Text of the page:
As we transition between seasons, Orion rides high in the evening sky — easily found by spotting the row of three bright stars in his Belt.
This is a month of transition. Clocks will change around the world, and we northerners switch to Daylight or Summer time — on March 8th in the U.S. and Canada but on the 29th across Europe. A second transition comes on March 20th at 6:45 p.m. Eastern Daylight Time, when Earth reaches one of the two equinox points in its year-long orbit. Equinox comes from the Latin word aequinoctium, meaning “equal nights.” On the equinox, the Sun rises due east and sets due west no matter where you are.
Once the Moon leaves the evening sky (it's full on the 5th), the view above will feature Venus well up in the west, Jupiter high up in the east, and the bright stars of winter in between. Sirius is the real "star" of the night sky this time of year, but as dusk deepens look due south to spot the mighty constellation Orion, the Hunter. Its two brightest stars are icy-white Rigel, which marks Orion’s lower-right foot, and orange-red Betelgeuse, his upper-left shoulder.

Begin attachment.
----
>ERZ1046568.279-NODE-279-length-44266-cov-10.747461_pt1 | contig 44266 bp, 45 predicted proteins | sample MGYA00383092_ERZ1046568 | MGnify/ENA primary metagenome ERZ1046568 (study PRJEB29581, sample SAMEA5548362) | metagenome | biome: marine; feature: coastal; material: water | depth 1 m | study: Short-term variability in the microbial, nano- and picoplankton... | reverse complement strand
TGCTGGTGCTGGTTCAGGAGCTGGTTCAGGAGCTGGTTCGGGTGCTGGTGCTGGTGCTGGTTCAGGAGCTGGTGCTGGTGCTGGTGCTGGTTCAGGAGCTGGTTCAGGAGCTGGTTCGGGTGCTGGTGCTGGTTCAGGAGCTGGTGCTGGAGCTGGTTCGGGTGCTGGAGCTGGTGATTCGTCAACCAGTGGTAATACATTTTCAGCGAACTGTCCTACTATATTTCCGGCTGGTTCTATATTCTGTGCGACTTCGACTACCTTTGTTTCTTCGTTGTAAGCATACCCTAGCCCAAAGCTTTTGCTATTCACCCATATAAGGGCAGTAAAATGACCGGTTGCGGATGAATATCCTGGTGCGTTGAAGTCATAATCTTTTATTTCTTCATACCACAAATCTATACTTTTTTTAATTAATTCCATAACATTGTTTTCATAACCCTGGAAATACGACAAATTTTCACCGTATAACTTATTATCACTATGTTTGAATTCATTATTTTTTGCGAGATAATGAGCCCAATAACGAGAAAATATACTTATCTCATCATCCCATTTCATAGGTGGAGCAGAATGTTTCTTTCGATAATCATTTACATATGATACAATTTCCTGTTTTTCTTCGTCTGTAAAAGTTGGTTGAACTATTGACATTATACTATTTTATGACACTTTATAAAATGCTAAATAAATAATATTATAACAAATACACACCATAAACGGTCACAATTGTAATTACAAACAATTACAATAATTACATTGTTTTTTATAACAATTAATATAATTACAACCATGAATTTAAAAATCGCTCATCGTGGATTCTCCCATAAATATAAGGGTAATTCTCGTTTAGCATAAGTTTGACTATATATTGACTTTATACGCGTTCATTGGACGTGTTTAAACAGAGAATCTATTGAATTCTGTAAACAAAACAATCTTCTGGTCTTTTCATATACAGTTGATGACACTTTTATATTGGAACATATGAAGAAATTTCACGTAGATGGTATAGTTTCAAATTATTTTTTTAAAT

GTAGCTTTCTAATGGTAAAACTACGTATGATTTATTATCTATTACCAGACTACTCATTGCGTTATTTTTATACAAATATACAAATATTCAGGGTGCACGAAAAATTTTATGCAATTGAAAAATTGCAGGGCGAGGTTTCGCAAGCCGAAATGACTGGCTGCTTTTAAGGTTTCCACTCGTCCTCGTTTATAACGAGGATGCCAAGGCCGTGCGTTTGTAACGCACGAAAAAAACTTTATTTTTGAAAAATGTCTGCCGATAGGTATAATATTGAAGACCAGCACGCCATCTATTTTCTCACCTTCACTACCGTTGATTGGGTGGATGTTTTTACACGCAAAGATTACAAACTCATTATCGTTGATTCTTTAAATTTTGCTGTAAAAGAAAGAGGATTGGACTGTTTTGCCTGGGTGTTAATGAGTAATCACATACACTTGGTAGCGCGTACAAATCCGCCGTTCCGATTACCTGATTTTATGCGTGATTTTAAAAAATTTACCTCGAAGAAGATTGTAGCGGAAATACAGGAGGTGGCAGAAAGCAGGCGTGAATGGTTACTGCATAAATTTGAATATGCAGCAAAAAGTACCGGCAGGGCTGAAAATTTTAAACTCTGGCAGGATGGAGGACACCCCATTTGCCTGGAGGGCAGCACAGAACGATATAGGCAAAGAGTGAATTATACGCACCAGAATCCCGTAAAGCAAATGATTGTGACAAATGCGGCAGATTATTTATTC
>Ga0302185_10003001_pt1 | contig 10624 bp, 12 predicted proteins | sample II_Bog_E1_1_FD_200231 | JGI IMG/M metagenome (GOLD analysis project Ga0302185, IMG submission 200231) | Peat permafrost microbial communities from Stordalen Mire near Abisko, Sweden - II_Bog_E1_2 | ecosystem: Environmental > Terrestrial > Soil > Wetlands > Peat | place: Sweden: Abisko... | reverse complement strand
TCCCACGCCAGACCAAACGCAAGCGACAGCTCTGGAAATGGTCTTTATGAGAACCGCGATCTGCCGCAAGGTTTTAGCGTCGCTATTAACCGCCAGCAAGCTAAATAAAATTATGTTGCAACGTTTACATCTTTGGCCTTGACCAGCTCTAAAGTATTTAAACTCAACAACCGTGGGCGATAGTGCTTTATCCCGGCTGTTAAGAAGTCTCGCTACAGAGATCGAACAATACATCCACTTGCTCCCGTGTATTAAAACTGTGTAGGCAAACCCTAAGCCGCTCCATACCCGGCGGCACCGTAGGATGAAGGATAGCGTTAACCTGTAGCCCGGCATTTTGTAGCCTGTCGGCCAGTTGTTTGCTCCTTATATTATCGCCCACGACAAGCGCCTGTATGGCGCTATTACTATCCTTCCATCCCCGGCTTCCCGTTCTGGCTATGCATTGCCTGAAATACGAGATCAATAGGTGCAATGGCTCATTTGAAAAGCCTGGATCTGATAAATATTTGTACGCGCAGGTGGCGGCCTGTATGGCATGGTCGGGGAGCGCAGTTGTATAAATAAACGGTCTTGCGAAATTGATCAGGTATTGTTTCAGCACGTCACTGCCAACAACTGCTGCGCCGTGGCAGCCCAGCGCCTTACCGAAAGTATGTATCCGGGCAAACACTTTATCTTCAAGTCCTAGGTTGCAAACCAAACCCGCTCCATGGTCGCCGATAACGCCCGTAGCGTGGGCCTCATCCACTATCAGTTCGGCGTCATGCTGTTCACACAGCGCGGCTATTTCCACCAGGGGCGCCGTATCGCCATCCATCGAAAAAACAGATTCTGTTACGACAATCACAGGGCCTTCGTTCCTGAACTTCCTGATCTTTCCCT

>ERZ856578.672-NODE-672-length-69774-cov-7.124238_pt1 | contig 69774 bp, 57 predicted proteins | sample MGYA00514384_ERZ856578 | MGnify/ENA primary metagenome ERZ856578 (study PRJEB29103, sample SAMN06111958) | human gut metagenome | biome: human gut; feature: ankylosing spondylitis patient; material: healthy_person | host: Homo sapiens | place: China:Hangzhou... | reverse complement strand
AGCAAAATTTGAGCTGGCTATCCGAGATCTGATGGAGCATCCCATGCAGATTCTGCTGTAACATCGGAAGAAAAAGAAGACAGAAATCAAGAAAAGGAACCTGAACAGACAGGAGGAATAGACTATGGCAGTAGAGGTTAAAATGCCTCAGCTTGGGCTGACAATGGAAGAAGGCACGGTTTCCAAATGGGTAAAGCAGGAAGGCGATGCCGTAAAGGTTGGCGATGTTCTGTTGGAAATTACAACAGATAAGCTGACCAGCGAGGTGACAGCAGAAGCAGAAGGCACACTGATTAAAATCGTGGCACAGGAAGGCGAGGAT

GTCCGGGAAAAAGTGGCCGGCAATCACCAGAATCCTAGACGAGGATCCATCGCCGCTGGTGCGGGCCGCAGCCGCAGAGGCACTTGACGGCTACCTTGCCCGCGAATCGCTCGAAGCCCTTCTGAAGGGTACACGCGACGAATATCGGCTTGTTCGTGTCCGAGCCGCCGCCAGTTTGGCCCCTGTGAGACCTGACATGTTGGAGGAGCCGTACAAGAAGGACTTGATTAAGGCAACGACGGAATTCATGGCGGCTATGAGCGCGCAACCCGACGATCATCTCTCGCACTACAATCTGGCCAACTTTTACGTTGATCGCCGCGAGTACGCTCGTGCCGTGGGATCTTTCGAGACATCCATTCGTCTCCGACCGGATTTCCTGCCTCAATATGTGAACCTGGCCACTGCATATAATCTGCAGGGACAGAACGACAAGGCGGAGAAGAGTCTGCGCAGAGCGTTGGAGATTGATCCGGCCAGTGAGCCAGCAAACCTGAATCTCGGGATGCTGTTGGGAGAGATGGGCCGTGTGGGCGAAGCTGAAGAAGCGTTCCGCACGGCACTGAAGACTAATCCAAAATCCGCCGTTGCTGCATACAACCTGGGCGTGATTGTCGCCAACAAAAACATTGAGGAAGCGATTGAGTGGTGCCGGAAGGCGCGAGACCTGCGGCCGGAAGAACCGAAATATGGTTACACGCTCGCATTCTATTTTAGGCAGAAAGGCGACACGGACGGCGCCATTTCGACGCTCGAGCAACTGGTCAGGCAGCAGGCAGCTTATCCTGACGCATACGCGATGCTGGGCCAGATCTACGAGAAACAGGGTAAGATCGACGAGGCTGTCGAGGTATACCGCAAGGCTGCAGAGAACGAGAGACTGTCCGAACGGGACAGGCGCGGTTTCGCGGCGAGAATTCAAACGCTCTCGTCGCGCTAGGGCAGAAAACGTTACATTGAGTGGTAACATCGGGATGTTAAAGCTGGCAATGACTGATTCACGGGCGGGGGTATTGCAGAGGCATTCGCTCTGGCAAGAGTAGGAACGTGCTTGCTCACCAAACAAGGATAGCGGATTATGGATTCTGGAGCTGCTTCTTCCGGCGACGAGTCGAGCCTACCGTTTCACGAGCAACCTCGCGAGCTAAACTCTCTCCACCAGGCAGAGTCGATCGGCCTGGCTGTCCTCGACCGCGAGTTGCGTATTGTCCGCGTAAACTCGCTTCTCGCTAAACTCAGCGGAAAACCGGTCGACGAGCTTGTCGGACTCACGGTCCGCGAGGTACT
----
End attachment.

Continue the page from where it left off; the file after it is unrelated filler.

Midway between them, look for the three-star row of Orion’s Belt. Each member of this iconic trio has a name: Alnitak, on the left, means “the girdle” in Arabic; Alnilam, in the middle, translates as “string of pearls”; and Mintaka means “the belt.”
This is just a sample of the many March stargazing sights that await you even if you're just stepping outside for a casual look around. To get familiar with the bright stars and planets overhead, download our 7-minute-long stargazing podcast below.
There's no better guide to what's going on in nighttime sky than the March issue of Sky & Telescope magazine.